Not Impossible Labs has a possible dream

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Not Impossible Labs has a possible dream


Mick Ebeling

For Mick Ebeling, founder of the nonprofit Not Impossible Foundation, life is all about making impossible things possible - and not alone but as a community, using up-to-date technology and sharing individual resources.

“I would say that nothing’s impossible,” Ebeling said, in an interview with the Korea JoongAng Daily last week. “I think that to believe in the idea of the impossible is to question the process of humanity because everything at one point was impossible, like the pen and paper that we use, until someone made it possible. That to me is an incredible motivator.”

Ebeling, who is also the founder and chief executive of the Ebeling Group, a U.S.-based production company, was in Seoul last week to attend the two-day Seoul Digital Forum as a speaker. While attending the forum, Ebeling, 43, launched Not Impossible Labs, an open-source online community where anyone is able to sign up and contribute their skills and passions in creating an invention with a cause.

The idea of launching Not Impossible Labs all started with the invention of the EyeWriter, an eye-tracking device. Ebeling had come across the story of Tempt, a graffiti artist in Los Angeles who was paralyzed due to Lou Gehrig’s disease. Ebeling gathered scientists, artists and computer programmers to develop EyeWriter, which ultimately enabled Tempt to draw.

“The reason that I did what I did is because of the personal connection to his brother, and his father not being able to just sit back and watch someone who wasn’t able to communicate or talk,” Ebeling said. “I thought that was injustice, and that’s a right everyone should have: To be able to communicate. That’s how the project started.”

The process of developing EyeWriter was shared online on an open-source basis. Employees of Samsung Electronics developed a similar device called the EyeCan. At the forum, Ebeling sat down with five Samsung employees who took part in that invention and had a conversation.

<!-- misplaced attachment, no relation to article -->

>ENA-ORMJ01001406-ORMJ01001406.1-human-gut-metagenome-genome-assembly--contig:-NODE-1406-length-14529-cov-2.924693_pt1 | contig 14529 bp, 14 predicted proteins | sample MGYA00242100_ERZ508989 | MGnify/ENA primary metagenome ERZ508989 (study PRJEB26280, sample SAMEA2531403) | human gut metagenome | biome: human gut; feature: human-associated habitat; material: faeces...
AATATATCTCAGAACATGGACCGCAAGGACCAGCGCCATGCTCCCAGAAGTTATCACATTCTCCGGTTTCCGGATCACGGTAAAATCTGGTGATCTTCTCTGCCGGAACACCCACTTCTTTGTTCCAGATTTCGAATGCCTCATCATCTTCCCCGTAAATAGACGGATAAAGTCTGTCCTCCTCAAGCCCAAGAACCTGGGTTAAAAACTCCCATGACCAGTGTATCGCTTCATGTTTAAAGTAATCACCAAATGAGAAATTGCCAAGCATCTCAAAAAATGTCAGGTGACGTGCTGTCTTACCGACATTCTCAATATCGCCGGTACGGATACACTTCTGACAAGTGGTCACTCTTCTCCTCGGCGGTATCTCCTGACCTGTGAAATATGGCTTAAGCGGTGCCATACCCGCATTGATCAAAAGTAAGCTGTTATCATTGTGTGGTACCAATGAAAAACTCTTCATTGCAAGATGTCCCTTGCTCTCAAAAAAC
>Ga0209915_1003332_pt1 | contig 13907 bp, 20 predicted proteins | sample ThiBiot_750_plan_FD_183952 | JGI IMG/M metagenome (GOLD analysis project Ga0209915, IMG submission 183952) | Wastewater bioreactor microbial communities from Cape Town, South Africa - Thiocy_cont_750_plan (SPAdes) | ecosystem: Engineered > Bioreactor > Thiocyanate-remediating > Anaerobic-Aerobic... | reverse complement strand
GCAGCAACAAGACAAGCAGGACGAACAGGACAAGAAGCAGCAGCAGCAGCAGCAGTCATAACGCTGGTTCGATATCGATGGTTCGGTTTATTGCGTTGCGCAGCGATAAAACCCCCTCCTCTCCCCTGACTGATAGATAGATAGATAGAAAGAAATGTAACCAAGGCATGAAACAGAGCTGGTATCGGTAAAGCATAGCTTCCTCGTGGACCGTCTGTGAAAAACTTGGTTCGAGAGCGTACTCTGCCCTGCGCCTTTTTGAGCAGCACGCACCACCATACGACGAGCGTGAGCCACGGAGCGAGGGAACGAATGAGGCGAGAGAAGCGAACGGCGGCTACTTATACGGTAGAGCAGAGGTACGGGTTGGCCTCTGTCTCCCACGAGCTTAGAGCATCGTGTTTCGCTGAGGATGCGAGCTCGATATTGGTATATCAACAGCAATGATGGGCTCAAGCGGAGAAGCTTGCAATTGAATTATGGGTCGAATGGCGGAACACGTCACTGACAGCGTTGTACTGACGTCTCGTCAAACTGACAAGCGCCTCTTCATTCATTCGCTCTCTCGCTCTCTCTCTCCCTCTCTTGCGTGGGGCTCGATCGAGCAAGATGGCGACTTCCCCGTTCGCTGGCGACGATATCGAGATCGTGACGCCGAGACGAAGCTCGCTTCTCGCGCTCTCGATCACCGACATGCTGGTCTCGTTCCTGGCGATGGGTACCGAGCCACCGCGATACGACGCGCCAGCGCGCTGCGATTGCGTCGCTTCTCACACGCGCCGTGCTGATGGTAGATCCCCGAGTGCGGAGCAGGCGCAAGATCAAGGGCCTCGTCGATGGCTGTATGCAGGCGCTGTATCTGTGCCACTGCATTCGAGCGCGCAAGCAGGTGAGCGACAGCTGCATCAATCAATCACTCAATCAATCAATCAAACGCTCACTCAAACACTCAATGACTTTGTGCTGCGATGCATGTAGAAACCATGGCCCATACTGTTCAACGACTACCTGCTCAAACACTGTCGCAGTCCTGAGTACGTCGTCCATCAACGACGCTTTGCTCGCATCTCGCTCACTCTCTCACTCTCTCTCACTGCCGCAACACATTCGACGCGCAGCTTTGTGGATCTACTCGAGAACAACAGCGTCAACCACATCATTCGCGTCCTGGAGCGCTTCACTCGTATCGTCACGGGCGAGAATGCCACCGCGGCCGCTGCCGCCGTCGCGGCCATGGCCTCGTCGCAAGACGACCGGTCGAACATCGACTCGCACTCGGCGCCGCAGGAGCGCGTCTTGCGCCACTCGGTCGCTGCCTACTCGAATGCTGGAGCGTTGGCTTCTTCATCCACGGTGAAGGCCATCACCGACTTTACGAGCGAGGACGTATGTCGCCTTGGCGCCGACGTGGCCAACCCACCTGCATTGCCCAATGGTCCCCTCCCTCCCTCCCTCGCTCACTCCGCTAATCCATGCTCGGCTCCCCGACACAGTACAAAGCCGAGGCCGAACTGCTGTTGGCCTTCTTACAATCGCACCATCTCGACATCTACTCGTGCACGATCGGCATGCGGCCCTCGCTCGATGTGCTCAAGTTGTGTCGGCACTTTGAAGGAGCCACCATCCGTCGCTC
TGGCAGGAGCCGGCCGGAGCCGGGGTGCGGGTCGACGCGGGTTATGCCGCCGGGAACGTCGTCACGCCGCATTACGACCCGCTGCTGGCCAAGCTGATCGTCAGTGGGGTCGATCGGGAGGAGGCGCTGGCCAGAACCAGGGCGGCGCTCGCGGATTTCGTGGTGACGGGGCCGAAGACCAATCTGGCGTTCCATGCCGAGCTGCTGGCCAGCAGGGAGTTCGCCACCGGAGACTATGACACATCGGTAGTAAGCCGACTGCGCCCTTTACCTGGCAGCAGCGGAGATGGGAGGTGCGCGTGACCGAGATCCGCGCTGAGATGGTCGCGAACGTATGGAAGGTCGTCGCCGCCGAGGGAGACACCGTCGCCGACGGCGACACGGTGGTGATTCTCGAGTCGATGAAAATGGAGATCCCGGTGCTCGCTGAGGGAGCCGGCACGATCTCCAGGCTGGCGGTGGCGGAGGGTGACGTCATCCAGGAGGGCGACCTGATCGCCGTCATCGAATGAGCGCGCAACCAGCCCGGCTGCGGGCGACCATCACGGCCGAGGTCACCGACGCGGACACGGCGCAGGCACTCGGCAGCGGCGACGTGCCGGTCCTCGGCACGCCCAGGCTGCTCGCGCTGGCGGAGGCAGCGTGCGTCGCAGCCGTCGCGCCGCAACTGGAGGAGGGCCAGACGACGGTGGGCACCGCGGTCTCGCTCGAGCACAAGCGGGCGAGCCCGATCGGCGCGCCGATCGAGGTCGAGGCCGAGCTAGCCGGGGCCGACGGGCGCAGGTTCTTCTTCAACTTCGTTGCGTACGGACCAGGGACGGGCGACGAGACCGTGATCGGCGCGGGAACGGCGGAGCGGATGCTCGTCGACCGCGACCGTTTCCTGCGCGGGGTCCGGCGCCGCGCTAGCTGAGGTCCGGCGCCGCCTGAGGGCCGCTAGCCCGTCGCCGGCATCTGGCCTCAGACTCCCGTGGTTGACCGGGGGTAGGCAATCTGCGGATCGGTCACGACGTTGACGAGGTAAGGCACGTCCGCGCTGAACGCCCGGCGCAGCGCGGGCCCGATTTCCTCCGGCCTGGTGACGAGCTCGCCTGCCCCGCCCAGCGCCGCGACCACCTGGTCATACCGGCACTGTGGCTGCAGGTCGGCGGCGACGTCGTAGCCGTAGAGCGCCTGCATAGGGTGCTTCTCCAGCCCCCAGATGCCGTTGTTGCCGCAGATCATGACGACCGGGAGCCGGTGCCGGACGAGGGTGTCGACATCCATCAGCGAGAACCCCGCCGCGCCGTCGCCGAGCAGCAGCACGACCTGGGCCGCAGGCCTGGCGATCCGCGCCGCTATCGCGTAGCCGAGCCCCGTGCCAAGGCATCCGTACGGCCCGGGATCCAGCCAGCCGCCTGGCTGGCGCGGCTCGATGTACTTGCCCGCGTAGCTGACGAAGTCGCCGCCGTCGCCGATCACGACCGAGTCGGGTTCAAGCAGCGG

“We were on stage together and I’m a huge fan of theirs,” Ebeling said. “It’s amazing how they took what we did and took it further. That’s the whole principle of what we’re doing: To have everybody in the open source world participate in taking something and making it better.”

Not Impossible Labs, which can be accessed through, will enable people to create more inventions like EyeWriter to contribute to a good cause.

“Anyone can participate,” Ebeling said. “That’s the key here. It’s not about the scientists, it’s about anybody that has something to contribute.”

When asked about the language used in the open source platform, Ebeling said that eventually, he wants it to be in “every language” so that people can participate from all around the world. At the time of the launch, however, only English is available.

Ebeling seemed excited with the new for-profit venture.

“What invention is going to come in from Saudi Arabia? From Chile? From New Zealand?” he asked. “[If not the Labs] I could never come up with that [such inventions]. There is an immediate ceiling in thinking about it, from having it self-generated and when we open it up, that ceiling goes away.”

The project is possible because of the Internet, which he calls the “global brain.”

One year from now, Ebeling said, he hopes to see numerous inventions being shared through the open source platform.

By Lee Eun-joo []
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